3. the announcer is the archangel Gabriel. He comes before ‘i’ representing ‘one’. The ‘maybe two’ in the clue is because there are two composers call Gabrieli.
    1. Two composers called Gabrieli? I hope that’s not the crux of the clue.

      By my count at least 3 ‘famous’ and many, many more lesser known.

      Without breaking a sweat: Giovanni, Gianpiero and Andrea not to mention Domenico.

      And then there are probably tens or hundreds of relatively unknown composers of that name.

      1. Having looked him up, Domenico Gabrielli usually had two L’s. That’s all the Gabriel(l)is in Greene’s Biographical Dictionary of Composers which has 2433 of them, many of whom I’ve never heard of. An online database with about 3500 composers concurs. Neither these nor Google know of Gianpiero.

        So by any sensible count: two.

  4. 1 ac. ‘pace’ is the latin for with respect to.

    1 down. ‘like’ is as, holding up p for power followed by sword, and a password admits you.

  5. 4 across. house one abandoned is sem(i) and fooling about is antics.

    20 is urge (press) inside vent backwards.

    1. I assume vent is “free play” as in giving vent to your feelings. 2 of the 3 elements of the clue were at the boundaries of what’s acceptable I’d say

      Thanks for the other explanations. Didn’t know the latin, self-kickers on for semi & p/as.

  6. Only about half completed here before lunchtime ran out, and I felt pleased to manage that many…
  7. About 45 minutes with 12 blank (even word wizard couldn’t help). Seeing Peter’s comment above a) I’ve never heard of him and b) I can’t see the wordplay.

    Still don’t fully understand 1a & 1d, 4a and 20 either so I await George’s explanations with interest.

    Started fairly well with the two long downs falling early and got about halfway after 15 minutes but then found it a real slog with a lot of uncommon words. 21 doesn’t seem to be cryptic at all and the def at 2 is weak.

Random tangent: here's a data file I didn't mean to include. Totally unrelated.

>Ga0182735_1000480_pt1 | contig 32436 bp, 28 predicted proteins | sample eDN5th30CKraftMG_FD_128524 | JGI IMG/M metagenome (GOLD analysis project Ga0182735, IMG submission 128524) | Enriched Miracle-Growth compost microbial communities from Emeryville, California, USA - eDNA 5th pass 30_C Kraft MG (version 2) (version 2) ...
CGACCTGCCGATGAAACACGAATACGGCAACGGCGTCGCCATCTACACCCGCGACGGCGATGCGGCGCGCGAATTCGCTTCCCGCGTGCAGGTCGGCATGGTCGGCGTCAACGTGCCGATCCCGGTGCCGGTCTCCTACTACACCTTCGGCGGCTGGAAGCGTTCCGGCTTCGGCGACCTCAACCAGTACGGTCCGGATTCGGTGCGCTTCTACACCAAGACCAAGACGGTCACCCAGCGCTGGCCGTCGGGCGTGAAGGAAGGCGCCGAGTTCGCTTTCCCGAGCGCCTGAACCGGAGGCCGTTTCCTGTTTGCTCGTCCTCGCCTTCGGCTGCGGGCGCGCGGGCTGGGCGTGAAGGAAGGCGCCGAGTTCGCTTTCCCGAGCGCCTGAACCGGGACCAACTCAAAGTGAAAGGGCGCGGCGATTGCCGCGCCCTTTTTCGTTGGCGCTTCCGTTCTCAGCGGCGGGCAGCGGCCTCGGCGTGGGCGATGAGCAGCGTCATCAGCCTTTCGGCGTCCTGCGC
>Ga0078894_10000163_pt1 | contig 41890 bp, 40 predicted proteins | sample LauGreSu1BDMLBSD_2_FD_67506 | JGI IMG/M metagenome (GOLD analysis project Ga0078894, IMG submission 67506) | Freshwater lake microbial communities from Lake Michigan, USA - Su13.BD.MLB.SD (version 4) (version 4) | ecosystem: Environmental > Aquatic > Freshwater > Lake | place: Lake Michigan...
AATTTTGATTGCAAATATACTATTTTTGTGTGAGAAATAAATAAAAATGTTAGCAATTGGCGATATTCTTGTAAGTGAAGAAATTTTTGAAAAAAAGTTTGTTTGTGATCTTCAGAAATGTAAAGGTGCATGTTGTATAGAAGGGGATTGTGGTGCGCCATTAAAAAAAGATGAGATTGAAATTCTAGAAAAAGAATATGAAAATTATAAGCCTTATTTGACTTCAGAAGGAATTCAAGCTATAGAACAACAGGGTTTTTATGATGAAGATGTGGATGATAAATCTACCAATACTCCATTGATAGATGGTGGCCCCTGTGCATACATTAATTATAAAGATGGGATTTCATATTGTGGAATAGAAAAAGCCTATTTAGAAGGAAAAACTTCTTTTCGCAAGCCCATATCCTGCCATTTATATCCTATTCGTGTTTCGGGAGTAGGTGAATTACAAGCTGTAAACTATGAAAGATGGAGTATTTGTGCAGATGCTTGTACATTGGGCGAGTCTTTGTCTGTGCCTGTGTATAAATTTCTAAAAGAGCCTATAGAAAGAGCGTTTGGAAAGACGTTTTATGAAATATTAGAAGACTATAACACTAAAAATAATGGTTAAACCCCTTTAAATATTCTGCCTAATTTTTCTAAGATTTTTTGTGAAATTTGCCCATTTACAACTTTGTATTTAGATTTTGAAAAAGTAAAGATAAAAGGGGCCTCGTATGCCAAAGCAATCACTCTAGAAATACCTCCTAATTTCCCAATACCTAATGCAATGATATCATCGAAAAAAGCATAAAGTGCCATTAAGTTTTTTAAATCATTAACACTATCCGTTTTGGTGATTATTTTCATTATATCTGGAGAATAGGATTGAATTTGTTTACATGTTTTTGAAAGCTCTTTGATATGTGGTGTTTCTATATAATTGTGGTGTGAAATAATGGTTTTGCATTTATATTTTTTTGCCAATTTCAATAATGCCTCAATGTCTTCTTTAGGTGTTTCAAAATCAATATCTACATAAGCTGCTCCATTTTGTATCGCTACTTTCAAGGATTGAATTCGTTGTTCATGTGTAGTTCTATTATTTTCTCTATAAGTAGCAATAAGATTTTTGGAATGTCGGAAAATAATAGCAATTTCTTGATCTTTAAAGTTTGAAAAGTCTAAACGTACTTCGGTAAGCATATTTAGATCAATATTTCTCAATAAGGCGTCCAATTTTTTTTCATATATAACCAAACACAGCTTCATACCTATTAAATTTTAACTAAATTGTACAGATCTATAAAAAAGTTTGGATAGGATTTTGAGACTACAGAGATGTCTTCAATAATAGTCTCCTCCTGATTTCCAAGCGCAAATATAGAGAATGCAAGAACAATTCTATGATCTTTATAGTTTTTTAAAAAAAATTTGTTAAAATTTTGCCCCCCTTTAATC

8. What with Gnasher and NODDY where was Desperate Dan? I’d heard of one Gabrieli and have seen “announcer” used before for Gabriel, so lucky there. I thought TURGENEV very difficult and guessed it from TURGE?E? before working out the backward “vent”. I even struggled with BARONETAGE missing the word play of “many titles”. Must have been brain dead by then. About an hour to solve. I’m off to read my Dandy annual. Jimbo.

  9. I blew what should have been a very decent time by inexplicably writing DENISE THE MENACE at 3d, which left me scratching my head for ages over W_L_S_ for 11 across. I even got to wondering if the ‘big beast’ might refer to the walrus moustache of Lech Walesa… oh, well. By the time I’d sorted that out, it was probably around the half hour mark.

    A strange brew, this crossword, and not really my cup of tea. No issues for me with the general knowledge, but a lot of complicated clues that just didn’t quite repay the thought required to untangle them. I bit too Earl Grey for me. I’m more your Darjeeling kinda gal.

    And a conspiracy, shurely, at 11 across. “Sky’s success” in a Murdoch paper? Clearly the result of one of those notorious middle-of-the-night “Oi, I’ve got an idea …” phone calls to the editor.

      1. I think you got the short straw blogging Thursdays, George! They seem to be routinely trickier than the others.